I find myself split in my thinking about this book. On the one hand, I can see its appeal as an airport read; requiring little effort to get through, and full of celebrity and political commentary as well as easily digestible chunks of scientific evidence.
At that level, it's enjoyable. Especially so when it allowed me to neatly project all my ugly narcissism into reports about Kanye West and Sarah Palin. Perhaps a first for them to be mentioned in the Bulletin, no doubt adding to their narcissistic satisfaction, should they or their agents be subscribers.
At another level – and this is where I'm split – it is an exercise in quite contemptuous character assassination. Kluger's portrayal of his example subjects is cold and sneering at times. Furthermore, he often seems to conflate the concepts of narcissism and psychopathy, leading to a sense that the more narcissistic of us are one step away from becoming serial killers or workplace tyrants.
There are only brief mentions of how the presentation of narcissism might be related to inner vulnerability, and this left me wondering if Kluger might have been looking at the mirror crack'd. Even as I write this I wonder if I too am succumbing to the narcissistic appeal to feel superior to what we read – this is hard to contain when I am a UK reader and the author mentions former prime minister ‘Malcolm Browne’ (referring to Gordon) and the football team ‘Aston Vista’. Such mistakes feel sloppy, arousing my narcissistic contempt; perhaps a response to feeling as though the author does not care enough about the UK to check facts properly.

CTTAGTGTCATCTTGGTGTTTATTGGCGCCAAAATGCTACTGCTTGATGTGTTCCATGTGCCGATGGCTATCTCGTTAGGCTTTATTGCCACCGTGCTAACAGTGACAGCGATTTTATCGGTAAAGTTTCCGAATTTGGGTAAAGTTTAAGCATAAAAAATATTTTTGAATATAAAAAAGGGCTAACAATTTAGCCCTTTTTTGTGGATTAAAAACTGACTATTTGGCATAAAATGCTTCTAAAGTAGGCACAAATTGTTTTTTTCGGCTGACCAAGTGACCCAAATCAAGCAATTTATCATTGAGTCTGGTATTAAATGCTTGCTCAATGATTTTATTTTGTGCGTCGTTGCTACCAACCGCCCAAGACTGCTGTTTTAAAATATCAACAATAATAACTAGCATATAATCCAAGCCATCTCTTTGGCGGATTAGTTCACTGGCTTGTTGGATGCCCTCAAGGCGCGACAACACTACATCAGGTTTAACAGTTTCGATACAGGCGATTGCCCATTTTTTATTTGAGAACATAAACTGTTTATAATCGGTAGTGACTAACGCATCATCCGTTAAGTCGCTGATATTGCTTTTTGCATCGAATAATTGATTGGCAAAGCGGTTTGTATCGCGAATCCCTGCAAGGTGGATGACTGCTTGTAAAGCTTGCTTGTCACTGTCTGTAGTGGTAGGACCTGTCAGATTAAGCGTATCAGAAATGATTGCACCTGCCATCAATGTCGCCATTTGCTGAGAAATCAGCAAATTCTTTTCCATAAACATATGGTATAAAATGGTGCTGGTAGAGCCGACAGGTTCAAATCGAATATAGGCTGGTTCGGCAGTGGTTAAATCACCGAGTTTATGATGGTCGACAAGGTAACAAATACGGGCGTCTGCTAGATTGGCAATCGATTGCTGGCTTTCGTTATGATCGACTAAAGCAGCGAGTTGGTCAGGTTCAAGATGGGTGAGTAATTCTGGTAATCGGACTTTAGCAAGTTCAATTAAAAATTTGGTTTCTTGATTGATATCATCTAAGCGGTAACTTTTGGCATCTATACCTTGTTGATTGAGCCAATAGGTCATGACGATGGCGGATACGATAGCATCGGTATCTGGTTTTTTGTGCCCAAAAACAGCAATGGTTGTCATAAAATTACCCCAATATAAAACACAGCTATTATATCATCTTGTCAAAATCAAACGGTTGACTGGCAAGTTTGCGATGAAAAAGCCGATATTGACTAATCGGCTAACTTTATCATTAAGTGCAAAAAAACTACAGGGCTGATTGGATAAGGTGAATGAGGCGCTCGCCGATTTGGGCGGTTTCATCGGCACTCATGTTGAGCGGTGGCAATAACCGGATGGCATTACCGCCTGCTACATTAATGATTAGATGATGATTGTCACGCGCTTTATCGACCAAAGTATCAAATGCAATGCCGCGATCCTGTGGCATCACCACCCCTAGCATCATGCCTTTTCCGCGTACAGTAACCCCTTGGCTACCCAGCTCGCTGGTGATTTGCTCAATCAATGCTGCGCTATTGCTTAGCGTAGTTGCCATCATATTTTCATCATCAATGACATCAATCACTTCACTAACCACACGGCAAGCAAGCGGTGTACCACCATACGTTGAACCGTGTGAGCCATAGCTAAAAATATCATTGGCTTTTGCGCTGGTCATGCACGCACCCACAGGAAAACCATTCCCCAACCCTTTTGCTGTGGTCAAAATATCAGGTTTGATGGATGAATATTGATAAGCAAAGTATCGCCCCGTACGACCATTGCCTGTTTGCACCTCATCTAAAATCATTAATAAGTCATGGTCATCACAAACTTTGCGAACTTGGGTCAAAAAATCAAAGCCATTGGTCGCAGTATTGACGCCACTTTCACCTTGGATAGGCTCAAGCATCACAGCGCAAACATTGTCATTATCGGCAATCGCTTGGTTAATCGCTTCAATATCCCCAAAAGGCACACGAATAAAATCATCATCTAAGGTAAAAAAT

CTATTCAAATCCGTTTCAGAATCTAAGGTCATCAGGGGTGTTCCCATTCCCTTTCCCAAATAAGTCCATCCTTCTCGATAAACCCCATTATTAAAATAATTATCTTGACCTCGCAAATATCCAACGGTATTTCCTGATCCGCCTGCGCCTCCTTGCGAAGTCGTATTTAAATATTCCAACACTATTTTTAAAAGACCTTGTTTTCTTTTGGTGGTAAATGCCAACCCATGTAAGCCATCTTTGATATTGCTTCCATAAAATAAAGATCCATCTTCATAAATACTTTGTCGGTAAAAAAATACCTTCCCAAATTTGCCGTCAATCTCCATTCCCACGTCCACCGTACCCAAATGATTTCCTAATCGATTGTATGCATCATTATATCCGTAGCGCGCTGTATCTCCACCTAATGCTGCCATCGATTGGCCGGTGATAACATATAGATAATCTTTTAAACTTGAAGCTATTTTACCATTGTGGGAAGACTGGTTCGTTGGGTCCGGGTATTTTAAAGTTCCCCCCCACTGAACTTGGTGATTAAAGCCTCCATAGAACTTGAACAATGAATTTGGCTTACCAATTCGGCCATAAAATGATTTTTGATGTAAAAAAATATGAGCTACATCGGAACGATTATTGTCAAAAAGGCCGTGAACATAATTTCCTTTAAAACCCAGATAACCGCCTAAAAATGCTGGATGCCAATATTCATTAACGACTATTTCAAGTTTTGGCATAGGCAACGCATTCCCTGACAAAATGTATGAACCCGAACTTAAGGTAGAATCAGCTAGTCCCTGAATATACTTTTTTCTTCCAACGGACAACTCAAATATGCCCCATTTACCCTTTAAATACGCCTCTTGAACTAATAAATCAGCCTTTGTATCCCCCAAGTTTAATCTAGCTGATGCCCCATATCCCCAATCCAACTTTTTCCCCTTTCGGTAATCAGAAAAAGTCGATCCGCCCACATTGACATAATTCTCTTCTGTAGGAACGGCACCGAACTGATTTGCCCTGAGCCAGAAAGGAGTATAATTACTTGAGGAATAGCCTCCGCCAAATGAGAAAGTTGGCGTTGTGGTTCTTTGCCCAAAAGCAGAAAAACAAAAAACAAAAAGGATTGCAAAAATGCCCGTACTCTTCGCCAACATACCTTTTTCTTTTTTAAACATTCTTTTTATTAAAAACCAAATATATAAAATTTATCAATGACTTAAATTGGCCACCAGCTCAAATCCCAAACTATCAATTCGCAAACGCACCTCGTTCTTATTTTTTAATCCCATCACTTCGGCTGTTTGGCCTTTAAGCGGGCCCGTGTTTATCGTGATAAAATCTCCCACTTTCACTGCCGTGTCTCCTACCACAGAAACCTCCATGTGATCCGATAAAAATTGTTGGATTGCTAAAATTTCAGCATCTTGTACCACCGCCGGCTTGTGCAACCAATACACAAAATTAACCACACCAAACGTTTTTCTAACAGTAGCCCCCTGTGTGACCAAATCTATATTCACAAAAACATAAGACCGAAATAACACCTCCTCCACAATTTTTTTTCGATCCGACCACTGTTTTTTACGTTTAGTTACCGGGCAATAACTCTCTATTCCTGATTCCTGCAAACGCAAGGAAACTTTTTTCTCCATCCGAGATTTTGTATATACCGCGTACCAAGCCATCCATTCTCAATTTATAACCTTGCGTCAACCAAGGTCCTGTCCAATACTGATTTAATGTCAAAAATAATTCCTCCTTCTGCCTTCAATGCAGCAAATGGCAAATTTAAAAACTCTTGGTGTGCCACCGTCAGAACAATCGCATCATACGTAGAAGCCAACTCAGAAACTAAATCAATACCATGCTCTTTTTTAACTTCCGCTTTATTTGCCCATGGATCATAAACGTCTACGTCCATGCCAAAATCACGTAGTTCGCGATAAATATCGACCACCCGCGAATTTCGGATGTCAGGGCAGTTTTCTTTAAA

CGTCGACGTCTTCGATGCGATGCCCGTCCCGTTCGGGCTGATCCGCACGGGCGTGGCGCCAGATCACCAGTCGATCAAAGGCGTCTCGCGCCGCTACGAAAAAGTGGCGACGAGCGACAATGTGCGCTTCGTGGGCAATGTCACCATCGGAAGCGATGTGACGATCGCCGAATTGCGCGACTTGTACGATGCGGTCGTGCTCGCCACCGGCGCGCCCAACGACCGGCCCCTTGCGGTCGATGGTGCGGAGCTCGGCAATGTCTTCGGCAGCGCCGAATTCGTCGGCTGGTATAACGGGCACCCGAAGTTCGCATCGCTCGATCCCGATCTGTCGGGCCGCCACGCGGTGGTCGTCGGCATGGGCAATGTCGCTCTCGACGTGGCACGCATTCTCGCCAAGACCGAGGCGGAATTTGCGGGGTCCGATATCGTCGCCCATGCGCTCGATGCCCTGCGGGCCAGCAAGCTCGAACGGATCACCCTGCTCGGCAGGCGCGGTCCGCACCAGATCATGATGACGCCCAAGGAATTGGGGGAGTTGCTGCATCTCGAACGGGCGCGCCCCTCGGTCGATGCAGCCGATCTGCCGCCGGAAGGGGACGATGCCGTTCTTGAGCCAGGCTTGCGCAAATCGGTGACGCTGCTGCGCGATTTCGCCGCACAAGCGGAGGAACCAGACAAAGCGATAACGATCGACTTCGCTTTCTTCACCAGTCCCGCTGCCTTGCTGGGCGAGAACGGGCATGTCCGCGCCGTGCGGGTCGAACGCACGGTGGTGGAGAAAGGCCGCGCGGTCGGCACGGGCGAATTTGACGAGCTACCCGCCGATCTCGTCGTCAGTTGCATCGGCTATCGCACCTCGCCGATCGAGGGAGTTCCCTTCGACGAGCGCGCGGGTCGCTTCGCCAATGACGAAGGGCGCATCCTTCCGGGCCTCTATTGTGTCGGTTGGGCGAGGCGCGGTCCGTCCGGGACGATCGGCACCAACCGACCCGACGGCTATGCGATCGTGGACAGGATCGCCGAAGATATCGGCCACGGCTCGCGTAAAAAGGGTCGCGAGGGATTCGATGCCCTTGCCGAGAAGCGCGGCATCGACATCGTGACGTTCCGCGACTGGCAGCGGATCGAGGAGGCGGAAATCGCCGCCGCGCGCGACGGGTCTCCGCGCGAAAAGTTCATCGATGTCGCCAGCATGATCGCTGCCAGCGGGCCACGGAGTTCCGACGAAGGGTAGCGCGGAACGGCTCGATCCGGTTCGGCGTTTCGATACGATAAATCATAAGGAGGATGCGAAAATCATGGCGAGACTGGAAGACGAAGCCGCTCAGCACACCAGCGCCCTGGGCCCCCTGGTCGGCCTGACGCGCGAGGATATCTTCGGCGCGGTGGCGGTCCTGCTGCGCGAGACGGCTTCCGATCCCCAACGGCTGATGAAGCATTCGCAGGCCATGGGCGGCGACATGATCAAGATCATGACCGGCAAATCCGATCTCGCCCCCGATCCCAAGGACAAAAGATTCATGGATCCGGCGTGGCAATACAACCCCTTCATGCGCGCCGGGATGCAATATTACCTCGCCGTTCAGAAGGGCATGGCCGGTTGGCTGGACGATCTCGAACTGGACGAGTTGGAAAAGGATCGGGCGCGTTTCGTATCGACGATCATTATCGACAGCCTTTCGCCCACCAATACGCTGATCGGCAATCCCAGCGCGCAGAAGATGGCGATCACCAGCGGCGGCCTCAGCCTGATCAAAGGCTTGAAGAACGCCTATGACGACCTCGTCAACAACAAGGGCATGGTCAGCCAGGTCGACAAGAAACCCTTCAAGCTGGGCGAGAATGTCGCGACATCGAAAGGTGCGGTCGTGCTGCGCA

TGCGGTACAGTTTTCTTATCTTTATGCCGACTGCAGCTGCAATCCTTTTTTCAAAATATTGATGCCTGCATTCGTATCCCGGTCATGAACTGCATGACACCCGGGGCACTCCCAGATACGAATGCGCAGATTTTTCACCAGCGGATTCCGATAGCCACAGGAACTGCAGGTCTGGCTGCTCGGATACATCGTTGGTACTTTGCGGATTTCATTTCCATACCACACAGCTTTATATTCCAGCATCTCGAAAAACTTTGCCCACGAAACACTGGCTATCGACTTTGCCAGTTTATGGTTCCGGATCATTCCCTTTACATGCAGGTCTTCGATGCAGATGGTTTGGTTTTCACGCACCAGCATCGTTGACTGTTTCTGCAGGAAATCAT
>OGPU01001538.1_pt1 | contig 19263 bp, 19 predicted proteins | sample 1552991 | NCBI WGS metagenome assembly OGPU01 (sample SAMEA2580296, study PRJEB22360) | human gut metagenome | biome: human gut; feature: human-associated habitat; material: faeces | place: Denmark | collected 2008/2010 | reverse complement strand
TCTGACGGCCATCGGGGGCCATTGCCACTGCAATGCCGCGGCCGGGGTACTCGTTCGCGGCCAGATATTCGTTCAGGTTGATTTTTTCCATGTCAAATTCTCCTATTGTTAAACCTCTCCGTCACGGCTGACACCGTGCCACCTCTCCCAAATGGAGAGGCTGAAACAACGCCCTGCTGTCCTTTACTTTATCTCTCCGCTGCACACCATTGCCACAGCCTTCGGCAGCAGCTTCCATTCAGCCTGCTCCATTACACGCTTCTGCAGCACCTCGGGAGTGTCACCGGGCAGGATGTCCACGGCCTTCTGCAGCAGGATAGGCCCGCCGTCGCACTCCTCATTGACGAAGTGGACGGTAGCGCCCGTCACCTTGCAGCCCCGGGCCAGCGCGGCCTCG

Coming from a psychoanalytic tradition, where this subject has been a preoccupation of clinicians since Freud's 1914 On Narcissism: An Introduction, Kluger's view on the dilemma of the narcissist saddened me. We are all narcissists to some degree; it's what allows us to get out of bed in the morning and feel like we are good people who might be loved. The pathological narcissist is someone who has found their early experiences to be lacking and who has lost their trust in acceptance by others. To manage this insufferable situation, they create an outer self that is contemptuous of need and full of itself, and project away their dependent, vulnerable selves onto others. Sometimes, they are contemptuous and dismissive of needy people. Sometimes, if society is lucky, and the person more creative, they will look after others who are vulnerable – to repair the damage they feel inside themselves.
- © 2017 The Author
This is an open-access article published by the Royal College of Psychiatrists and distributed under the terms of the Creative Commons Attribution License (http://creativecommons.org/licenses/by/4.0), which permits unrestricted use, distribution, and reproduction in any medium, provided the original work is properly cited.